7. Practice Self-Compassion:
Self-compassion work is extremely helpful to see our health outcomes progress. Self compassion “is associated with greater personal initiative to make needed changes in one’s life. Because self-compassionate individuals do not berate themselves when they fail, they are more able to admit mistakes, modify unproductive behaviors and take on new challenges.” (Neff)
It can be challenging to practice self-compassion if we’re not taught what that looks like. Dr. Kristin Neff has a lot of research available in self-compassion, and according to Dr. Neff there are three components of self-compassion. These components offer a way to start incorporating this into your life, just by knowing and being aware of the definitions:
1. Self-kindness vs. self-judgment: Have kindness towards yourself outweigh judgments of yourself.
2. Common humanity vs. isolation: You’re not alone. There is a collective of people who want to enjoy the holiday and reach their goals. And we all recognize that this is challenging.
3. Mindfulness vs. over-identification: This means “that feelings are neither suppressed nor exaggerated.” (Neff) Acknowledge our emotions, both pleasant and unpleasant.
To the Stronger U community, and those who aren’t here yet, we wish you the happiest holiday season and New Year!
Here’s to a self-compassionate and successful U!
Roberts, S. B. (2009). Holiday Weight Gain: Fact or Fiction? In Nutrition Reviews (Vol. 58, Issue 12, pp. 378–379). Oxford University Press (OUP). https://doi.org/10.1111/j.1753-4887.2000.tb01839.x
Schoeller, D. A. (2014). The effect of holiday weight gain on body weight. In Physiology & Behavior (Vol. 134, pp. 66–69). Elsevier BV. https://doi.org/10.1016/j.physbeh.2014.03.018
Helander, E. E., Wansink, B., & Chieh, A. (2016). Weight Gain over the Holidays in Three Countries. In New England Journal of Medicine (Vol. 375, Issue 12, pp. 1200–1202). Massachusetts Medical Society. https://doi.org/10.1056/nejmc1602012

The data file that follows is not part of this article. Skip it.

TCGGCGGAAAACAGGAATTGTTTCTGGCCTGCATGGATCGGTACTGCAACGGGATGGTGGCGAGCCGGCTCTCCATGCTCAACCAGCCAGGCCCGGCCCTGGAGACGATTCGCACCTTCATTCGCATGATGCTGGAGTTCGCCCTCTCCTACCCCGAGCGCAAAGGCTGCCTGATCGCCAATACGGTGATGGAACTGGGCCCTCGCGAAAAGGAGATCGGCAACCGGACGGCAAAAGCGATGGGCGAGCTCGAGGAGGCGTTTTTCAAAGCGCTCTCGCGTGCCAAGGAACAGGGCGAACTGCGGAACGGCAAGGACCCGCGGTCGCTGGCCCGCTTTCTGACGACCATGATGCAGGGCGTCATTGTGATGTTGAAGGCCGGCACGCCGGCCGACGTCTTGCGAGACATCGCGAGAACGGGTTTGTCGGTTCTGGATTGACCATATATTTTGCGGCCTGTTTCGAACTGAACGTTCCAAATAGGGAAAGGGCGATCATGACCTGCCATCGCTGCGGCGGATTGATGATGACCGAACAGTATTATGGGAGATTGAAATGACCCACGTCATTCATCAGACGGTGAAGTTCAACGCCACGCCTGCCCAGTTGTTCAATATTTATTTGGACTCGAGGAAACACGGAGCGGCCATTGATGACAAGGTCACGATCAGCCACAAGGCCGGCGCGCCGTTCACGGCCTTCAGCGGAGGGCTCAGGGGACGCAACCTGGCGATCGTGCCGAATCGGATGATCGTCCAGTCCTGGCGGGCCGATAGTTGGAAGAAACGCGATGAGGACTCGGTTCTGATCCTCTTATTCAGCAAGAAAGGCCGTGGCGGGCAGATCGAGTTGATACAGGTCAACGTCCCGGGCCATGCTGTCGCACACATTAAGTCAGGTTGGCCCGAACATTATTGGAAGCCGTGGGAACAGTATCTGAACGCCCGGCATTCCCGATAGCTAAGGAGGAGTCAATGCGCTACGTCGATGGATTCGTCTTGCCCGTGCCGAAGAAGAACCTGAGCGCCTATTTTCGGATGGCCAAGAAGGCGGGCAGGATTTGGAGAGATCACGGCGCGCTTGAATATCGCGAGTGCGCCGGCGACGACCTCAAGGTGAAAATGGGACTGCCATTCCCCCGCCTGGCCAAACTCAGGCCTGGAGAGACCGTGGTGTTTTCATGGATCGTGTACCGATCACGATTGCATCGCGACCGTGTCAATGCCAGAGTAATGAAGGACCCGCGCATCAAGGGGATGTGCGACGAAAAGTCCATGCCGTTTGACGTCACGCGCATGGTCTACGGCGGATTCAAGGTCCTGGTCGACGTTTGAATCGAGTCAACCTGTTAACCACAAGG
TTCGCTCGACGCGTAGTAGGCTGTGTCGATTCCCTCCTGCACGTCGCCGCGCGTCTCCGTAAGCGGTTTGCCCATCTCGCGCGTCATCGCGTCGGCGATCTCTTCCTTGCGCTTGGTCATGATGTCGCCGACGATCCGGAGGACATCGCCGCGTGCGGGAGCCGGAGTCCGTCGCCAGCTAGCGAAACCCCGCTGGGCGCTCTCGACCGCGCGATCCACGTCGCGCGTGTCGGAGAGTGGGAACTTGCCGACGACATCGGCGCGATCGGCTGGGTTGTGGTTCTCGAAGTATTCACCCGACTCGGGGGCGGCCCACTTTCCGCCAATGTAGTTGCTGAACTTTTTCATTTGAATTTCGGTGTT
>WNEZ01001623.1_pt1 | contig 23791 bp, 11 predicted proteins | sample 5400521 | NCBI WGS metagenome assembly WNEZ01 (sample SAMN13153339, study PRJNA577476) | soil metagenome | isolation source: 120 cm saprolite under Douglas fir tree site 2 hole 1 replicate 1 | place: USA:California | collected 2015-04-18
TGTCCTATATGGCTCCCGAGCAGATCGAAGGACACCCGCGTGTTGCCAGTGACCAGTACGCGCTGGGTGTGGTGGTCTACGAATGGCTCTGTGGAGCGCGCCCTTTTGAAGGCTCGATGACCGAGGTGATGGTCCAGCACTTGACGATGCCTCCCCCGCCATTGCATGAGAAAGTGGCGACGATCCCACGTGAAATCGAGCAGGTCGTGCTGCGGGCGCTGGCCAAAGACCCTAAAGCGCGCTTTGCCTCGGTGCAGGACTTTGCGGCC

Baker, R. C., & Kirschenbaum, D. S. (1998). Weight control during the holidays: Highly consistent self-monitoring as a potentially useful coping mechanism. Health Psychology, 17(4), 367–370. doi:10.1037/0278-6188.8.131.527
Cooper, J. A., & Tokar, T. (2016). A prospective study on vacation weight gain in adults. In Physiology & Behavior (Vol. 156, pp. 43–47). Elsevier BV. https://doi.org/10.1016/j.physbeh.2015.12.028
Yanovski, J. A., Yanovski, S. Z., Sovik, K. N., Nguyen, T. T., O’Neil, P. M., & Sebring, N. G. (2000). A Prospective Study of Holiday Weight Gain. In New England Journal of Medicine (Vol. 342, Issue 12, pp. 861–867). Massachusetts Medical Society. https://doi.org/10.1056/nejm200003233421206
Olson, K., Coffino, J. A., Thomas, J. G., & Wing, R. R. (2020). Strategies to manage weight during the holiday season among US adults: A descriptive study from the National Weight Control Registry. In Obesity Science & Practice (Vol. 7, Issue 2, pp. 232–238). Wiley. https://doi.org/10.1002/osp4.470
Dr. Kristin Neff: https://self-compassion.org/the-three-elements-of-self-compassion-2/
Neff KD. The Role of Self-Compassion in Development: A Healthier Way to Relate to Oneself. Hum Dev. 2009 Jun;52(4):211-214. doi: 10.1159/000215071. PMID: 22479080; PMCID: PMC2790748.